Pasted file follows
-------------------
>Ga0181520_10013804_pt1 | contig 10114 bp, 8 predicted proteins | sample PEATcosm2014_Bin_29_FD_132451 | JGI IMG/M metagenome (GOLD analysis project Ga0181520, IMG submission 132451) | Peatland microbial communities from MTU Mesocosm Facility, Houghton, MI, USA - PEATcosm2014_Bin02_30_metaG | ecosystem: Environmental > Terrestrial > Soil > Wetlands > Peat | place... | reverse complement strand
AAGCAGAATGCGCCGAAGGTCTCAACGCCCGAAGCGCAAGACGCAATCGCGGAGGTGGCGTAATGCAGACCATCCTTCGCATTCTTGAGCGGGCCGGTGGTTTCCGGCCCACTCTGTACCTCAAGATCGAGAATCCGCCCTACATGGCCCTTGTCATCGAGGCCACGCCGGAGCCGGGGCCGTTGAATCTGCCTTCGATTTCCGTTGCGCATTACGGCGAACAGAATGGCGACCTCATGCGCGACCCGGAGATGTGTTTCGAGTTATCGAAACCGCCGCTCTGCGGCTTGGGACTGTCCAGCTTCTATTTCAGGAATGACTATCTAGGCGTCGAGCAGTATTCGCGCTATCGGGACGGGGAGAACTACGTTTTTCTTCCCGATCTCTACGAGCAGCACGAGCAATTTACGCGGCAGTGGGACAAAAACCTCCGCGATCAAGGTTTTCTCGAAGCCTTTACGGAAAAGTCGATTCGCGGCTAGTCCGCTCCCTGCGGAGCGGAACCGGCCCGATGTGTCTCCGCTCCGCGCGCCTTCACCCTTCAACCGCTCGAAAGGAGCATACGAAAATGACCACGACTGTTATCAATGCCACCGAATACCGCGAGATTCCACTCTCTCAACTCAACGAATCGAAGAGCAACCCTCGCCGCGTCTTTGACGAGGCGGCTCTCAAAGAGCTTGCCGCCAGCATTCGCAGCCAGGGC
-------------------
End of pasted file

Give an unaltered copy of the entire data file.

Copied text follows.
>Ga0181520_10013804_pt1 | contig 10114 bp, 8 predicted proteins | sample PEATcosm2014_Bin_29_FD_132451 | JGI IMG/M metagenome (GOLD analysis project Ga0181520, IMG submission 132451) | Peatland microbial communities from MTU Mesocosm Facility, Houghton, MI, USA - PEATcosm2014_Bin02_30_metaG | ecosystem: Environmental > Terrestrial > Soil > Wetlands > Peat | place... | reverse complement strand
AAGCAGAATGCGCCGAAGGTCTCAACGCCCGAAGCGCAAGACGCAATCGCGGAGGTGGCGTAATGCAGACCATCCTTCGCATTCTTGAGCGGGCCGGTGGTTTCCGGCCCACTCTGTACCTCAAGATCGAGAATCCGCCCTACATGGCCCTTGTCATCGAGGCCACGCCGGAGCCGGGGCCGTTGAATCTGCCTTCGATTTCCGTTGCGCATTACGGCGAACAGAATGGCGACCTCATGCGCGACCCGGAGATGTGTTTCGAGTTATCGAAACCGCCGCTCTGCGGCTTGGGACTGTCCAGCTTCTATTTCAGGAATGACTATCTAGGCGTCGAGCAGTATTCGCGCTATCGGGACGGGGAGAACTACGTTTTTCTTCCCGATCTCTACGAGCAGCACGAGCAATTTACGCGGCAGTGGGACAAAAACCTCCGCGATCAAGGTTTTCTCGAAGCCTTTACGGAAAAGTCGATTCGCGGCTAGTCCGCTCCCTGCGGAGCGGAACCGGCCCGATGTGTCTCCGCTCCGCGCGCCTTCACCCTTCAACCGCTCGAAAGGAGCATACGAAAATGACCACGACTGTTATCAATGCCACCGAATACCGCGAGATTCCACTCTCTCAACTCAACGAATCGAAGAGCAACCCTCGCCGCGTCTTTGACGAGGCGGCTCTCAAAGAGCTTGCCGCCAGCATTCGCAGCCAGGGC